Tag Archives: grape

GRAPE EXPECTATIONS

Hello Vanessa

A few days ago was the perfect day for planting the Vanessa grape vine deposited here by the UPS guy. Not because the weather was warm and sunny or because working outdoors was made all the more pleasant with peach, pear, and plum trees in all their glory, awash in white or pink blossoms. And not because the plums were suffusing the air with a most delectable fragrance.

Vanessa grape

The day was perfect for planting because the soil was in such good tilth. With each shovelful, clumps of soil broke apart under their own weight. A far cry from decades ago in my first garden, around this time of year, when digging brought up clods of Wisconsin soil still sticky and wet.

In wet soil, digging drives air out of the soil; under such conditions, roots of trees, shrubs, vines, and seedlings suffer. Better to wait for the soil to …

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SWEET ANNIE AND SWEET GRAPES

Annie Helps the World

    Sweet Annie (Artemisia annua): such an unassuming name. Likewise for the plant itself, with its ferny, but not distinctive, foliage, and flowers not worth a second look. You’d hardly peg this plant as a player in global health and global warming.    But look within the leaves and you find artemisin, a biologically active compound that has contributed to Sweet Annie’s figuring into Chinese herbal medicine for the past 2,000 years. Artemisin was isolated from the plant in the 1970s by Chinese scientist Tu Youyou, for which she  shared a Nobel Prize. Sweet Annie’s uses in Chinese medicine — qinghao in Chinese — run from treating asthma to skin diseases to stomach pain to rheumatism to  . . . but not all such claims have been experimentally verified (and Sweet Annie could have bad side effects).    The most widespread and thoroughly documented use of Sweet Annie …

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MORE PRUNING, AN INVASIVE?

Training Sessions

   Anyone appalled at the apparent brutality with which I approached my grape and kiwi vines a few weeks ago, pruning shears, saw, and lopper in hand, would have been further shocked today. But no harm done. (The kiwis are “hardy kiwis,” that is, Actinidia arguta and A. kolomikta; fuzzy kiwis are not cold-hardy here.)    Left to their own devices, grape or kiwi vines would, every year, grow larger and larger, eventually, if once coming upon something to climb, sending their fruits further and further out of reach. Or, if not out of reach, then increasingly tangled in a mass of stems. In the dank interior of that mass of stems, many a grape would have rotted rather than ripened.    Most importantly, though, grape or kiwi berries on untended vines don’t taste that good. Self-shading cuts down flavor-producing photosynthesis. And the plants’ energies must be spread among too …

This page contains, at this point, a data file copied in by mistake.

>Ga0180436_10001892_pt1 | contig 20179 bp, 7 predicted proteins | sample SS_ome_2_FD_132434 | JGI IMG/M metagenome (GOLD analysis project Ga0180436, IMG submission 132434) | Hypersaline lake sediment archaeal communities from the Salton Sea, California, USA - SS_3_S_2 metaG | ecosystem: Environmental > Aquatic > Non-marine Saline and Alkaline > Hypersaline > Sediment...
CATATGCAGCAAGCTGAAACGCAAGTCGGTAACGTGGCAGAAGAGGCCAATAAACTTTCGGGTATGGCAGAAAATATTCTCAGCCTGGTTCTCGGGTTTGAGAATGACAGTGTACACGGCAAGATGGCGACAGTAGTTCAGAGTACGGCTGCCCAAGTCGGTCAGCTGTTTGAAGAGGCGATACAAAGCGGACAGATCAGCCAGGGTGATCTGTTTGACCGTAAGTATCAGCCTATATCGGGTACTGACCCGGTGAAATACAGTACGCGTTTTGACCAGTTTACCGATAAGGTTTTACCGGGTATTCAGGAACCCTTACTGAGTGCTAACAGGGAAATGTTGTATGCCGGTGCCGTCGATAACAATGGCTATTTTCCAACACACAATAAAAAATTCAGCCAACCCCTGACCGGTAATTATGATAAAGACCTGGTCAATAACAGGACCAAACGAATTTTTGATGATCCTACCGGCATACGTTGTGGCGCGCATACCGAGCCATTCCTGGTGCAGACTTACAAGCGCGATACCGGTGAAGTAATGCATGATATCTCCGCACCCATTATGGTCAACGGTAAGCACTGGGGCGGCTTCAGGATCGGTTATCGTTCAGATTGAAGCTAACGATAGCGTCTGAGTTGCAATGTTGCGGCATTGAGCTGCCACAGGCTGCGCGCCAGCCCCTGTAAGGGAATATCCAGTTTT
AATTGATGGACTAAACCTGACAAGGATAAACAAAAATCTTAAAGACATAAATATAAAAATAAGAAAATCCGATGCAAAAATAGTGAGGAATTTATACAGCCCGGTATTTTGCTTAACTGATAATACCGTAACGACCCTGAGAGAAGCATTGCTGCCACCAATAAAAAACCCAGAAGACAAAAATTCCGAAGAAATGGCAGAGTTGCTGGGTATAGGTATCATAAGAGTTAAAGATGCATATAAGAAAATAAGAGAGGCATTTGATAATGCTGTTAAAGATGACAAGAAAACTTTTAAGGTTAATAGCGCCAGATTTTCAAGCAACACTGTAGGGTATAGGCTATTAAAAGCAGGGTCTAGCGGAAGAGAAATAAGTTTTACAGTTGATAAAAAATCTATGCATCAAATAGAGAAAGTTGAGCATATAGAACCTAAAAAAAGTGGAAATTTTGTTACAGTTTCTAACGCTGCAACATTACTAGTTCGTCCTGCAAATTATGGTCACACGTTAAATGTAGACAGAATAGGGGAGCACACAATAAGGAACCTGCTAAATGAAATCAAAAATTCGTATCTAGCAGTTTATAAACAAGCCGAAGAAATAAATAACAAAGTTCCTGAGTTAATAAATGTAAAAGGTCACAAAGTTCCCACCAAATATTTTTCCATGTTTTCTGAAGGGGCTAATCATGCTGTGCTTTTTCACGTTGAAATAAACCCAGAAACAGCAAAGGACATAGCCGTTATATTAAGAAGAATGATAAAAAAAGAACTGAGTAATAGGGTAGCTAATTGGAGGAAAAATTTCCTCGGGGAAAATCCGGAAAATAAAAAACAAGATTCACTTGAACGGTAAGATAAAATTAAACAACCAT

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HOW GREEN, OR NOT, IS MY THUMB?

Apples a Bust, Pears a Success, Gooseberries a Bust, etc.

Early autumn is a good time for me to find a sunny spot on the terrace with a comfortable chair, pluck a bunch of grapes from the arbor overhead, and ponder the fruits of this year’s labors. And I mean “fruits,” literally: what were my successes, what were my failures, and what do future seasons hold?

In good years, my apples are very, very good; Hudson’s Golden Gem here.

To many people, to too many people, “fruit” means apples, the equivalence having deep roots since pomum is Latin for both apple and fruit. My apple crop this year, whether measured in pounds or number of fruits, is zero. Among my excuses are the wrong rootstock for the site, trees still recovering from last year’s onslaught of 17-year cicada egg-laying, apples’ pest problems making them among the most difficult fruits to grow …

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Loving Locust

With a bit over 2 acres of land to play around with, I could have a woodlot. But I don’t. (I do harvest a lot of sunlight, though.) Still, because this is what I call a farmden (more than a garden, less than a farm), trees, aside from fruit trees, have to fit into the picture. To wit, four sugar maples planted  in 1997 as a sugarbush for tapping in another 20 years and my locust mini-grove.

Locust — black locust, Robinia pseudoacacia, that is — is a tree of many qualities. For starters, the roots can garner nitrogen from the air and put it into a form the tree can use, eventually putting it in the soil. Black locust also laughs off heat, drought, air pollution, and road salt. The tree’s craggy branches and deeply furrowed bark are fondly reminiscent of those trees that hugged Dorothy on the …

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Pruning, Not Too Late

Nicole, from near Madison, WI won the grow GROW FRUIT NATURALLY book giveaway. Congratulations Nicole! Contact me through my website, www.leereich.com with your mailiing address so I can get the book out to you.
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Time is running out to finish pruning my kiwi and grape vines, apple, pear, cornelian cherry, filbert, and chestnut trees, rose, gooseberry, currant, blueberry, raspberry, blackberry, yew, and fothergilla bushes . . . now that I list most of them, it doesn’t really seem like too, too much still to prune. Some people worry that it’s too late to prune. Nope. Most pruning is done during the dormant season, that is, anytime plants are not growing or, if deciduous, leafless. (A notable exception is spring-blooming shrubs, which are best pruned right AFTER they finish flowering. For more on all aspects of pruning, see my book, THE PRUNING BOOK.)

Kiwi, …

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